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Telephone ringer for the hard of hearing

This device connects to an ordinary wire-line telephone circuit and produces a ring tone on a speaker. It is customizeable for the hard of hearing.

Design goals

This design is made for a particular client. However, this client has the most common type of hearing loss found in the elderly, namely increasing with frequency starting at about 500 Hz so that it is extreme at 5 kHz. The sound needed is therefore below 200 Hz. Higher frequencies are filtered out so that the sound is not offensive to people with normal hearing, even at high volume.


Conceptually, the design is in three parts: synthesizer, ring detect, and bias. See schematic.

For the purpose of synthesizing the sound, the built-in pulse-width modulator (PWM) of the Arduino Uno (AU) is too slow, so direct control of a binary output ("bit-banging") is used instead, using the micro-second timer. The output is filtered in hardware and passed to a single-ended driver.

There are 2 power supplies: one for the AU and filter and one for the driver. The choice of a single-ended driver avoids adding a third supply. I thought that it wouldn't be good to try to use only one supply because, if low voltage, the output sound would be too soft and, if high voltage, the regulator of the AU would run too hot. Anyone who builds this with a single supply is invited to write me and tell me how it worked out.

The entire ring tone is stored as a list of pulse-widths in an array. For individual notes a square envelope was found too offensive, so a linear rise (attack) of 50 ms and fall (decay) of 200 ms was used, giving an agreeable sound. This is easily built into the stored array.

The hardware filter is a simple design. (I am not an electrical engineer.) Improving on it would be easy and probably should be done in order to get stronger filtering. The design shown has the virtue of using a limited number of different parts.

The 250 ohm pot. is the volume control. There seems to be no need for it to be accessible outside the box.

Driver bias is enabled in software so that the driver transistor can be cool when not in use. I put a heat-sink on it, but it is probably not needed. The transistor seems always to be cool to the touch. Its duty-cycle is very short. I chose a ring length of 2 s because the ring signal is about 2 s here. The device returns to its initial state between rings. Bias is measured using the A-to-D of the AU. The 10 micro-F capacitor is charged by a binary output to increase the bias. When it is high enough, the output is set low and the cap. slowly discharges so that the bias current goes to zero when the device is idle. The bias stays high long enough so that there is no distortion to a 2 s ring. DC bias current is run through the speaker.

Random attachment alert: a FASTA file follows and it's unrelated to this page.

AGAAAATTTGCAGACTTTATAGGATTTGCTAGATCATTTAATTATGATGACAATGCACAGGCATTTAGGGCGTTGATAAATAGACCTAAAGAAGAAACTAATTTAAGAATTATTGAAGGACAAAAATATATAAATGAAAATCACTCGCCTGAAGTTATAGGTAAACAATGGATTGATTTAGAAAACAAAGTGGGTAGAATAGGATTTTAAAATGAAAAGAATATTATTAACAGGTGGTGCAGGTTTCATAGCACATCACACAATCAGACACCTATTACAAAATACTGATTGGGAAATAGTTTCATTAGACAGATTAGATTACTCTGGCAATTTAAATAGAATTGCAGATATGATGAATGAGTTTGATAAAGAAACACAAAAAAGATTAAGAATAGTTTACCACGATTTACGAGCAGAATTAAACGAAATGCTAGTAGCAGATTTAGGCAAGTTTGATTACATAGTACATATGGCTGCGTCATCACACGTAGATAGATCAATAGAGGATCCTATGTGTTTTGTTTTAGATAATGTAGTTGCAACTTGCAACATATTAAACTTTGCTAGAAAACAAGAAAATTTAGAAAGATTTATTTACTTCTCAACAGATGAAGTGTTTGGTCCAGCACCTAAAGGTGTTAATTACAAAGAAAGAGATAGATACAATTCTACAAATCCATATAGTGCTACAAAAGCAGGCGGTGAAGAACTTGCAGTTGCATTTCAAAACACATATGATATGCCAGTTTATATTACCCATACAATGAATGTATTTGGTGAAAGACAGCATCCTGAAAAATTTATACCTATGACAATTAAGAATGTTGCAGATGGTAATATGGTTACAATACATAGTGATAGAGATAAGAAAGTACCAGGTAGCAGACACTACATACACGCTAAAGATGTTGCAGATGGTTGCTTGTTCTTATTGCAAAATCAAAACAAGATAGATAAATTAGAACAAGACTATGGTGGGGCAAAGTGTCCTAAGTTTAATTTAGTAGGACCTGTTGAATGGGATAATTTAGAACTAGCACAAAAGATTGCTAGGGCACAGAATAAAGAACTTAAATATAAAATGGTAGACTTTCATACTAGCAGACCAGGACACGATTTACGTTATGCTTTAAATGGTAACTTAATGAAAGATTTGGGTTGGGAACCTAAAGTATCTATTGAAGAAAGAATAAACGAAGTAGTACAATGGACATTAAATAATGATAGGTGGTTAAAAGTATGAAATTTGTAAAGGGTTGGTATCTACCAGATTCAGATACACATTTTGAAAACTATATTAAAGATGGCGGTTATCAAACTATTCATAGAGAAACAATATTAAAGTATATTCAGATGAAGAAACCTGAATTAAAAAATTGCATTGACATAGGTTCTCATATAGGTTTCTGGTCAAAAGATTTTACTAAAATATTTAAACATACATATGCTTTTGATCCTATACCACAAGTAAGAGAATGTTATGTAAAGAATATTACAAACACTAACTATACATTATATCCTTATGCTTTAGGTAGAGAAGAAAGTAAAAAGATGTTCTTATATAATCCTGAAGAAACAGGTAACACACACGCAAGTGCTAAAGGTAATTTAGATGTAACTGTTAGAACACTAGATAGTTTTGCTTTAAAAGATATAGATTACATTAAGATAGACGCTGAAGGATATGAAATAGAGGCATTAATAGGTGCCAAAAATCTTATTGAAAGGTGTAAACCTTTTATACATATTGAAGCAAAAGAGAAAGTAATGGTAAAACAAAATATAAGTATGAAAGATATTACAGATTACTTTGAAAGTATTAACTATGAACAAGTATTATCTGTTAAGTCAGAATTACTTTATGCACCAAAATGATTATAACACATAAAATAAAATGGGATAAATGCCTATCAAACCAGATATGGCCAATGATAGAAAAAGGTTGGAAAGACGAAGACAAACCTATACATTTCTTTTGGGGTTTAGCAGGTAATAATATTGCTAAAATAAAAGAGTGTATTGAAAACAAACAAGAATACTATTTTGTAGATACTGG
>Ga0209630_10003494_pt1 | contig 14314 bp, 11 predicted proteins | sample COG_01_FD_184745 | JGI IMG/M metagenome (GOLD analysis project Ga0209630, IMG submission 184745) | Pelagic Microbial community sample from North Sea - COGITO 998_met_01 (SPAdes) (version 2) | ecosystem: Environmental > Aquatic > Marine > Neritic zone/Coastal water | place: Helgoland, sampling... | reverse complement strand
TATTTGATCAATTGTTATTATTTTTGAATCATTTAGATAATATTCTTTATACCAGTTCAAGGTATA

Ring detection is by a voltage divider. Notice that both sides of the telephone line are isolated from the AU. This is to keep digital noise from the AU from contaminating the voice channel. In North America a ring signal of about 100 V at 10 Hz is common. The ring pot. will need to be adjusted where this voltage is different. The idea is to present about 5 V RMS to the AU. CMOS protection diodes keep it from harming the AU. The diodes have a limit of about 1 mA. This design easily falls below that.

Ring signal filtering is done in software: Several high samples in a row are needed to start the synthesizer cycle.


A physically large speaker is needed to produce a strong low sound. This may be the hardest part to obtain for some users. High fidelity is not needed, so second-hand speakers are a good choice. Ask friends. Auto wreckers sometimes have them. However, beware cracked speaker cones. They will introduce unwanted high frequencies. 12" (30 cm) diameter works well in the 100-200 Hz range.

All the NPN transistors can be 2N2222 or any similar. The PNP driver is a TIP115 or similar. The circuit was built on a blank shield and one extra board, most of it on the shield. The extra board was only for the high current and high voltage connections and circuit. An RJ-11 socket was mounted on that board. The enclosure was a plastic Hammond box with no ventilation. Panel mounted sockets brought in DC power from modular supplies (wall warts). A drill press is handy for precise location of mounting holes for the AU. The hole for the RJ-11 was simply filed into a square.

All parts are obtainable from commercial electronics stores.